Is he stalled at all or does he stay loose in the pasture all the time. If he is truly afraid of everything, it might be best if you didn't approach him with "monsters" at all for a while. There is another method you can try. If he's stalled, this might be a bit easier, you would just have to be extremely careful not to come to close, but take something a bit "scary" into the barn and mess around with it for a while, but completely ignore him. For example, take in a raincoat, stay a dozen feet (or even two dozen or more if that's what he needs to relax and watch, without panicking), from his stall, turn your back on him and ignore him completely and shake it out gently, or fold it, or hang it on a hook and "dust it off", play with it for 15 minutes, then take it and leave. Don't even make an effort to let him sniff it. If he doesn't feel threatened, he will become curious, wonder why you are messing with said thing. Do this for a couple days. When he no longer reacts to that, move closer, until eventually you are just outside his stall and repeat, again, don't react to him at all, or try to actively show it to him. If he makes a move to check it out on his own, hold it very still, or lay it down within sniffing distance and let HIM make the move. After a few times of this, with different objects, once he sees these odd things aren't out to hurt him, I'd be willing to bet he'll relax and be able to handle a little more pressure. You can do the same in a pasture, but it may take a little longer. The main key to this approach is not to push him, but to ignore him, and let him figure it out on his own. He will eventually have to stand up to more stress, if he is ever going to leave the farm, but this is a good jumping off point to build his trust in YOU, that you aren't going to bring anything to him that will hurt him.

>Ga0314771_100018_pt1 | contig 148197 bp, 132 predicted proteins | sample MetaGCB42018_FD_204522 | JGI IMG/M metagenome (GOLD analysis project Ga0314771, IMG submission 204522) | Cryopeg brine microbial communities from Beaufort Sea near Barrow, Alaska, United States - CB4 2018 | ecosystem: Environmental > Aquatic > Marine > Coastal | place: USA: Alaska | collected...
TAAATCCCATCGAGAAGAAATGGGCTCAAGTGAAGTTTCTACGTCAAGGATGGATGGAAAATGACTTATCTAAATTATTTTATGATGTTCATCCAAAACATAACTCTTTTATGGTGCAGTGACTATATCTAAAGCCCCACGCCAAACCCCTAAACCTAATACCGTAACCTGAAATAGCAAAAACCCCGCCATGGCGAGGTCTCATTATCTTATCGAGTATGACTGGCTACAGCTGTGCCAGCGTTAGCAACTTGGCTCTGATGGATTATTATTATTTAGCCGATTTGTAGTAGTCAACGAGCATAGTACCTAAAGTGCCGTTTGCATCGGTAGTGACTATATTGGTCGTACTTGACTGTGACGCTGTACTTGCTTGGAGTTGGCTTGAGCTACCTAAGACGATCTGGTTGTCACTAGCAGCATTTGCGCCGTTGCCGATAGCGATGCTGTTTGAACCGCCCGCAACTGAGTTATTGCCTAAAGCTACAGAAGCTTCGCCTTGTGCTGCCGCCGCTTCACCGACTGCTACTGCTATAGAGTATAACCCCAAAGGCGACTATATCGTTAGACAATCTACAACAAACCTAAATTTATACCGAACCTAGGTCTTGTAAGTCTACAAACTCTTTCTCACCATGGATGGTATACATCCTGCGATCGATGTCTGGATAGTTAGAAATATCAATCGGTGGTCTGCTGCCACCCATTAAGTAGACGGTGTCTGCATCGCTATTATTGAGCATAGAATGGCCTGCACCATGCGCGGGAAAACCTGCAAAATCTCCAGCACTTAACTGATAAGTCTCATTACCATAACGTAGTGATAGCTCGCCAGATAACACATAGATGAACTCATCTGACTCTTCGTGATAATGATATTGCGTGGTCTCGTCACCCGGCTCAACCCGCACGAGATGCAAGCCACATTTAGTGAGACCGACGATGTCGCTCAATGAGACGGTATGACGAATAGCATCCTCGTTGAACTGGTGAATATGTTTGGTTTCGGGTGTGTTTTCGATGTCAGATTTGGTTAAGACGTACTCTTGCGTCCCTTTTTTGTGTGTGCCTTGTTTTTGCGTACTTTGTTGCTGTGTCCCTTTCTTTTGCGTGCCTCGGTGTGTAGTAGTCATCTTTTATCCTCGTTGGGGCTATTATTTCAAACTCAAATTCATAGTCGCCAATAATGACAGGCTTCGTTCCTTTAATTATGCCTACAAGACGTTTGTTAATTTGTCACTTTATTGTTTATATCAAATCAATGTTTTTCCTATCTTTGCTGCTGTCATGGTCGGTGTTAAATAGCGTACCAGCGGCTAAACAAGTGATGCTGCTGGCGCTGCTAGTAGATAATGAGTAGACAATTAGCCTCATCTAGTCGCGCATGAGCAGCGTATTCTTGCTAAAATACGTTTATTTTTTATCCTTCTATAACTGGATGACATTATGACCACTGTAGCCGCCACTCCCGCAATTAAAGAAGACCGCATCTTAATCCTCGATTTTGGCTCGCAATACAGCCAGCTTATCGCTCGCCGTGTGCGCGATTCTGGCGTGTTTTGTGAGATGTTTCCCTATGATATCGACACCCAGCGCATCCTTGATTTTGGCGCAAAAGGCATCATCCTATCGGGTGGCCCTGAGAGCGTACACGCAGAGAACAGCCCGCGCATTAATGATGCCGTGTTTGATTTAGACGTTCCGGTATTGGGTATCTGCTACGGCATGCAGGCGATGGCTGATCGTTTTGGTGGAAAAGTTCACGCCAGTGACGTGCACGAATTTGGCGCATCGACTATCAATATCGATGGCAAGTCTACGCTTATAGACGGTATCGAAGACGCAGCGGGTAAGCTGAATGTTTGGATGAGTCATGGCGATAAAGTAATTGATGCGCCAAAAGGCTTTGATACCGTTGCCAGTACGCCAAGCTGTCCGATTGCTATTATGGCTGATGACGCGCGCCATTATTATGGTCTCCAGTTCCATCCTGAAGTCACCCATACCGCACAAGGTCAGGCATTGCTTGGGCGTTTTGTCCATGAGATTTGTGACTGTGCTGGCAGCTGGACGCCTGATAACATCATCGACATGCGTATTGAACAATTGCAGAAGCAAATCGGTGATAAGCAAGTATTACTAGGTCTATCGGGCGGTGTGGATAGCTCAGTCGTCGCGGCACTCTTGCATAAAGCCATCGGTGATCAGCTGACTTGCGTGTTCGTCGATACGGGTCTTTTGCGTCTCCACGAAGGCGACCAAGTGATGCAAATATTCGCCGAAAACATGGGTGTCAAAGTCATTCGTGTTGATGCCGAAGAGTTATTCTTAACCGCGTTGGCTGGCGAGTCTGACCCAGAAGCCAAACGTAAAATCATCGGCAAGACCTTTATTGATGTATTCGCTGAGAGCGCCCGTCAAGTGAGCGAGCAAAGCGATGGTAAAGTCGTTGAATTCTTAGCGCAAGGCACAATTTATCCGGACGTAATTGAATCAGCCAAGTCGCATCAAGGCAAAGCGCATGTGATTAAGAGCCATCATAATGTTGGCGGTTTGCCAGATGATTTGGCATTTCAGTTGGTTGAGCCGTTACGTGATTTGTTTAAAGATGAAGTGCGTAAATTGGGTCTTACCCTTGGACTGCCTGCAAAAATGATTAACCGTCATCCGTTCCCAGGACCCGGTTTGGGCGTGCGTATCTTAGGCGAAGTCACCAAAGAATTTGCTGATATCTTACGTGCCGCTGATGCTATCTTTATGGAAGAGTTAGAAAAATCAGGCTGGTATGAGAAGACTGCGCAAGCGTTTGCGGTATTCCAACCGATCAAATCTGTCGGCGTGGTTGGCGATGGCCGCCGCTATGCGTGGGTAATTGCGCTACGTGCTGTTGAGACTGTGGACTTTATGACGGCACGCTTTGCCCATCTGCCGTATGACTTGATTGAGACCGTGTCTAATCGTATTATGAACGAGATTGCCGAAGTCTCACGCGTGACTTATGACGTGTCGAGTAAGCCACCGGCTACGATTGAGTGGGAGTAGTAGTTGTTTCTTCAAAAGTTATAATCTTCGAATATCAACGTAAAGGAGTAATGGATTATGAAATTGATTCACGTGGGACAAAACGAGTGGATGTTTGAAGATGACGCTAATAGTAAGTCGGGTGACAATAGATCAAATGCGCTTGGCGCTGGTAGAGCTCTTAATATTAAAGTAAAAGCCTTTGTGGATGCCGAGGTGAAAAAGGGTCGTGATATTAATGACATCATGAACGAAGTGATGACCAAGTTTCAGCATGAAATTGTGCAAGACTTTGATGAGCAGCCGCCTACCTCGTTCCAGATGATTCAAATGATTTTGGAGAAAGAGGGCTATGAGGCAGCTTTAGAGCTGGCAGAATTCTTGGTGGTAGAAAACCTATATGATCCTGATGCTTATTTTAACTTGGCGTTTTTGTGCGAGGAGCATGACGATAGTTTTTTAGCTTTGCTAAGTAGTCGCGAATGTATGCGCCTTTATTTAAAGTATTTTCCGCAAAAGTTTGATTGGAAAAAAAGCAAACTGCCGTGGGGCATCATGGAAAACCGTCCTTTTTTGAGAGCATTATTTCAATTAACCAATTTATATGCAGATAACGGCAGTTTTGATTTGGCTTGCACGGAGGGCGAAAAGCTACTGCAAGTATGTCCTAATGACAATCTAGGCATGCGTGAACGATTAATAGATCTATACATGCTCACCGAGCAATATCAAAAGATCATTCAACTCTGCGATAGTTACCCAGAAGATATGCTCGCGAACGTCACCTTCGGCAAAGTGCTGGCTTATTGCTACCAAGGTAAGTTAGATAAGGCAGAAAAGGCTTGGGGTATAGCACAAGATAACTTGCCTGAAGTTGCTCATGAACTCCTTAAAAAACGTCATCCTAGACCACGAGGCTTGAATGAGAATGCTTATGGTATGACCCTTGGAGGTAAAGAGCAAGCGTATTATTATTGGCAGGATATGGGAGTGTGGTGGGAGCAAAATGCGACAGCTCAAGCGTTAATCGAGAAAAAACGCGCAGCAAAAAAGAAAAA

"Keep a leg on each side and your mind in the middle"